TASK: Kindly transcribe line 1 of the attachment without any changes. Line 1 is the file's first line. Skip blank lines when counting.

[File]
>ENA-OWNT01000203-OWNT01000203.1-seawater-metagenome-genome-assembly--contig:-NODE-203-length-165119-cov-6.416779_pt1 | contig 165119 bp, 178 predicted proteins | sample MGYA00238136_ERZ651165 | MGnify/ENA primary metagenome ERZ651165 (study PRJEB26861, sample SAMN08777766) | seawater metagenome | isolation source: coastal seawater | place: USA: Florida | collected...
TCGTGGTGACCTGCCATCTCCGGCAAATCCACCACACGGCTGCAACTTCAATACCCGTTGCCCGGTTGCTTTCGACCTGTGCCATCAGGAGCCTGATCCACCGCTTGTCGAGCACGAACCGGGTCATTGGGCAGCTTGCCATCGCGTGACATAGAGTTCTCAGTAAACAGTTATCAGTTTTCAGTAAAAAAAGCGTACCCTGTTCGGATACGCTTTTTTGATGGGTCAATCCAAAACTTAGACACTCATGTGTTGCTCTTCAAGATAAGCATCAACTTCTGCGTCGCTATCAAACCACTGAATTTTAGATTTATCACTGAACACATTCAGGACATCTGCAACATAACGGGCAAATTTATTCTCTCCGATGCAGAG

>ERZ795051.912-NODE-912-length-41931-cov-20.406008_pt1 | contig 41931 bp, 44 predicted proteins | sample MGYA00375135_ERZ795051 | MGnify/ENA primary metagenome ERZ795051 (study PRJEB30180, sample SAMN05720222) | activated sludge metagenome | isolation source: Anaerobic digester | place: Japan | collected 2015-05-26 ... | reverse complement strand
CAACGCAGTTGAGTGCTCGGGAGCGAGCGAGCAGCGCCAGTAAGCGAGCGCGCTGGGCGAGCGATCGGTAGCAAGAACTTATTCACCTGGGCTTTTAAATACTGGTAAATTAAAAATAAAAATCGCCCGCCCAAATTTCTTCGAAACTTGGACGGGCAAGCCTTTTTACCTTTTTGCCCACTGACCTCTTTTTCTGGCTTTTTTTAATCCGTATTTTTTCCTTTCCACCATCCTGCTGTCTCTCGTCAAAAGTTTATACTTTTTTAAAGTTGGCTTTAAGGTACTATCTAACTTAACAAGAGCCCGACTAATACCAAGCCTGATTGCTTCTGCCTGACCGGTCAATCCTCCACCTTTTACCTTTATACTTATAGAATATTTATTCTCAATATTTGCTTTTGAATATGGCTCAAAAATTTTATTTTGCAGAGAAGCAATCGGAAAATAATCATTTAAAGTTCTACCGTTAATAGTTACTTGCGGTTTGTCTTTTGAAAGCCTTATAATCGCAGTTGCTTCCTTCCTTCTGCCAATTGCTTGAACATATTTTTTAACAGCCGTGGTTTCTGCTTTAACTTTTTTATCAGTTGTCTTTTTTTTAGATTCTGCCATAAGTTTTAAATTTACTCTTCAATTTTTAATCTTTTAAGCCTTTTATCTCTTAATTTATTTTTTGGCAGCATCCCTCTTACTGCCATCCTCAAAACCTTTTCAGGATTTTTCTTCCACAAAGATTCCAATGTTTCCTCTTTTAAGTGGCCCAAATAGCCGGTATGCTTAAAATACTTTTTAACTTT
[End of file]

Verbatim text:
>ENA-OWNT01000203-OWNT01000203.1-seawater-metagenome-genome-assembly--contig:-NODE-203-length-165119-cov-6.416779_pt1 | contig 165119 bp, 178 predicted proteins | sample MGYA00238136_ERZ651165 | MGnify/ENA primary metagenome ERZ651165 (study PRJEB26861, sample SAMN08777766) | seawater metagenome | isolation source: coastal seawater | place: USA: Florida | collected...